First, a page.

There's no doubt that today's digital tools have enhanced our capabilities to do business. But they haven't replaced the value of being there.
As we hurriedly sift through emails, text messages, workflow chat streams, webinars, and a host of other digital communication and skills-development tools, there is the occasional reminder that the foundation of business success is still personal relationships and old-fashioned face-to-face meetings.
The most recent reminder of that came from our recent trip to the 2019 Council of Supply Chain Management Professionals (CSCMP) Edge Conference in Anaheim, California. Over the course of three and a half days, nearly 3,000 supply chain executives from more than 40 countries took the opportunity to directly engage with their peers, share ideas, discover new strategies, and see the latest in enabling technologies at the companion Supply Chain Exchange trade show.
With over 30 hours of high-quality educational sessions and 25-plus hours set aside for networking, the annual CSCMP conference is designed to help attendees keep current and stay competitive. By that measure, it's a slam-dunk success. The annual pilgrimage to CSCMP leaves those who make the journey better prepared for the present and the future, putting those who don't make the trek at a potential disadvantage.
Being there and meeting face to face provides tangible benefits that simply cannot be replicated digitally. "The internet is a wonderful thing, and it provides us with a vast resource of information," notes CSCMP President and CEO Rick Blasgen. "But it doesn't provide the same opportunities as engaging with peers and thought leaders in person."
Blasgen likens the role of his association to that of an electric power company. "We are the wire between the switch and the light," he says. "You flip a switch, and the light goes on. You don't call your power company and thank them. It just magically happens. Associations like ours function much the same way. If you need something, you can contact CSCMP and we'll help you find what you need. We have the connections that can help people succeed. Members just have to flip the switch."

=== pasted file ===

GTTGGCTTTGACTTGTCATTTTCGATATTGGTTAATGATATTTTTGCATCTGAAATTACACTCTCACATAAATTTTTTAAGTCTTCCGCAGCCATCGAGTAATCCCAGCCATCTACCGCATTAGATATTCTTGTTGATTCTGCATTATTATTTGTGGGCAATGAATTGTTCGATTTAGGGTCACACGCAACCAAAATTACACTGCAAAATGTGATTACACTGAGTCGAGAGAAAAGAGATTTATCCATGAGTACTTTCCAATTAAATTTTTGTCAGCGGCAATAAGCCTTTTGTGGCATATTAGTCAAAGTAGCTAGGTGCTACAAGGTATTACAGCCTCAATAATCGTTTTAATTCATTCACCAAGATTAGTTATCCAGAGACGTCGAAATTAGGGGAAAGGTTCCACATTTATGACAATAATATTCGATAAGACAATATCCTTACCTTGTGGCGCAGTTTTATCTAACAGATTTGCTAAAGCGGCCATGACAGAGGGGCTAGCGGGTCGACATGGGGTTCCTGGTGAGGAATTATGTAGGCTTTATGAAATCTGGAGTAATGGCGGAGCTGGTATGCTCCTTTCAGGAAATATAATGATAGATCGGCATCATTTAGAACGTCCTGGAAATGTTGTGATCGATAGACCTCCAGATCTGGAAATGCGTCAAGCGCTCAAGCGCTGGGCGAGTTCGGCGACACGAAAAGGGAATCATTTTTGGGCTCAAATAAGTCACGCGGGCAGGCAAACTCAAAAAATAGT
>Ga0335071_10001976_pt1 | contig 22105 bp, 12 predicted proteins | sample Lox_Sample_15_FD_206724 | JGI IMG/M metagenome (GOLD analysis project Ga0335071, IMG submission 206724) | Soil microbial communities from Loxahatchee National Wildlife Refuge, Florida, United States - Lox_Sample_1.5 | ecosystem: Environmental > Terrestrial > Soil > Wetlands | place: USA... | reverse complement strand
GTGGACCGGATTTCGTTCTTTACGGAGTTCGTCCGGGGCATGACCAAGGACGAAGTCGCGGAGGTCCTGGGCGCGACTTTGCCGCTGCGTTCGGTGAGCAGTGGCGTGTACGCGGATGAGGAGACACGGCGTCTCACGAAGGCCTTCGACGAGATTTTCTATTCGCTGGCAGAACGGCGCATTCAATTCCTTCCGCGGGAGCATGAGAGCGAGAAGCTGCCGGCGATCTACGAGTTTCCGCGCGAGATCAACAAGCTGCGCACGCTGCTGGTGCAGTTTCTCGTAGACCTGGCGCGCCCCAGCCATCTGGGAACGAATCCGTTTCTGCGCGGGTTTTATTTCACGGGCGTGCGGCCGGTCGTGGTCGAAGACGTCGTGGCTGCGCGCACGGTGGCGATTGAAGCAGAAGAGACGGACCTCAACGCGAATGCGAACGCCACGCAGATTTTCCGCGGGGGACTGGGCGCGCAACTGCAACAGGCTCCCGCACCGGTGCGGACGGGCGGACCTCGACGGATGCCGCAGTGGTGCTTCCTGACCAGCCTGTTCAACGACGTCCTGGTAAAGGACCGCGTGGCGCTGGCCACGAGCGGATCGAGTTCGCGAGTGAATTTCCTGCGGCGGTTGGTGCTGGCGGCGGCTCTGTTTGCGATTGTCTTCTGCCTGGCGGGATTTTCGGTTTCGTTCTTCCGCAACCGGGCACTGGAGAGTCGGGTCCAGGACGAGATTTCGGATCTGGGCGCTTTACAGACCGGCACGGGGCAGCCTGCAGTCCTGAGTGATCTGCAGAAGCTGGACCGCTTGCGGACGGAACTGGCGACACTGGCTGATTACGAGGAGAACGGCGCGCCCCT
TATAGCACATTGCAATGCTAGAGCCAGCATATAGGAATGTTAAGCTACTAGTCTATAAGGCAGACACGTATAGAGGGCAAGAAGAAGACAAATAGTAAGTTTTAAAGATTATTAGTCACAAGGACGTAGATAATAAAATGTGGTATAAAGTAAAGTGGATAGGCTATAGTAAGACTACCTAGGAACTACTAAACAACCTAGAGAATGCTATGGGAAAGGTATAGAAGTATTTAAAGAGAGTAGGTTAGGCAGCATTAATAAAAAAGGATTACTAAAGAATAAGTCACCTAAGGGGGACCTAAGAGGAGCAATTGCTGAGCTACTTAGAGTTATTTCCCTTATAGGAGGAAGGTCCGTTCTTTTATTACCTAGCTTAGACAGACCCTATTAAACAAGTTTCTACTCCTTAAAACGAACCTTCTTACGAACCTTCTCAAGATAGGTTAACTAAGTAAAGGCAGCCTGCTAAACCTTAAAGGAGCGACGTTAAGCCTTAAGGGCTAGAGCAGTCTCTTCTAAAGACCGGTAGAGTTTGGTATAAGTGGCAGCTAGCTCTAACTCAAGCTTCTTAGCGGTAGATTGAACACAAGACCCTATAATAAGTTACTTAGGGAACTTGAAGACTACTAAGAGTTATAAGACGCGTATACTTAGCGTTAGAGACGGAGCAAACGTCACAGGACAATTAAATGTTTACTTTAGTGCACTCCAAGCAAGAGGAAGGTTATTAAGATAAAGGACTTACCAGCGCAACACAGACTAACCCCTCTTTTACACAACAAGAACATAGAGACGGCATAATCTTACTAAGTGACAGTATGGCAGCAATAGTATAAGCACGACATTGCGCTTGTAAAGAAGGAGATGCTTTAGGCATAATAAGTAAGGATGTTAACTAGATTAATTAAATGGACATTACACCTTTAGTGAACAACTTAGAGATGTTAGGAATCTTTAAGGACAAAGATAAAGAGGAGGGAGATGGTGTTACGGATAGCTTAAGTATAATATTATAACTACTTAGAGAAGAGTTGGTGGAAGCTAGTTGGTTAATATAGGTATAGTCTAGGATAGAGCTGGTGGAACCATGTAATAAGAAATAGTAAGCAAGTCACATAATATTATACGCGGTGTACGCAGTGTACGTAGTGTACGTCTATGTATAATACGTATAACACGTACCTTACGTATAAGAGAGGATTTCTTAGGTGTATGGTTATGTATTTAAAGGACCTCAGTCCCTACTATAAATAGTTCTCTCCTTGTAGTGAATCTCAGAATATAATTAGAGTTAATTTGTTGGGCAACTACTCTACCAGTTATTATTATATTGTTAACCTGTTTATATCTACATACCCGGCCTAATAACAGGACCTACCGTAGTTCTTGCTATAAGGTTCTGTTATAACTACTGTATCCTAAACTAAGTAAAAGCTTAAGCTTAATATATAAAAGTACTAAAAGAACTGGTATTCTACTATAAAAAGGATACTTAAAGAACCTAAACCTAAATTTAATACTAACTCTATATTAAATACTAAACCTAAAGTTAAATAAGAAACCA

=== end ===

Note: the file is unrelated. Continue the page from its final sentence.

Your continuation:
Whether it's the educational sessions, thought-provoking keynotes, dedicated networking hours, or meetings with exhibitors at the Supply Chain Exchange, attendees benefit from hearing the thoughts, perspectives, and experiences of their fellow supply chain professionals.
That, Blasgen says, is just how it is intended to be. "One of the great virtues of CSCMP is that it is a community. It's a family of people willing to share."
And while the educational sessions remain the hallmark of the annual conference, the growing interest in and value of the trade-show component was clearly evident in Anaheim. "If you walk down the aisles of the Supply Chain Exchange show floor, you'll see the companies that are building [some of today's most innovative equipment and systems]," says Blasgen. "It's just fascinating how fast some of these tools are being developed and how supply chain professionals are putting them to use. We call it the 'SCE' for a reason. We want people to exchange information and exchange knowledge. Those are the conversations that are really highlighted here."
And that's what you keep seeing, hearing, and experiencing at CSCMP's annual Edge event. People are engaged. People are learning. People are connecting in a way that provides far greater value than any connections they might make with today's digital tools. These tools may enable us to do more, do it faster, and, we hope, do it better, but they cannot match the value of being present and meeting face to face.
Next year, CSCMP will bring its conference to Orlando, Florida. Put it on your calendar now. Don't let anything keep you from making it to the event. It is important to be connected, but even more important to be present.
About the Author
Group Editorial Director
Mitch Mac Donald has more than 30 years of experience in both the newspaper and magazine businesses. He has covered the logistics and supply chain fields since 1988. Twice named one of the Top 10 Business Journalists in the U.S., he has served in a multitude of editorial and publishing roles. The leading force behind the launch of Supply Chain Management Review, he was that brand's founding publisher and editorial director from 1997 to 2000. Additionally, he has served as news editor, chief editor, publisher and editorial director of Logistics Management, as well as publisher of Modern Materials Handling. Mitch is also the president and CEO of Agile Business Media, LLC, the parent company of DC VELOCITY and CSCMP's Supply Chain Quarterly.
More articles by Mitch Mac Donald
Resources Mentioned In This Article
Join the Discussion
After you comment, click Post. If you're not already logged in, you will be asked to log in or register.
Feedback: What did you think of this article? We'd like to hear from you. DC VELOCITY is committed to accuracy and clarity in the delivery of important and useful logistics and supply chain news and information. If you find anything in DC VELOCITY you feel is inaccurate or warrants further explanation, please ?Subject=Feedback - : Be present">contact Chief Editor David Maloney. All comments are eligible for publication in the letters section of DC VELOCITY magazine. Please include you name and the name of the company or organization your work for.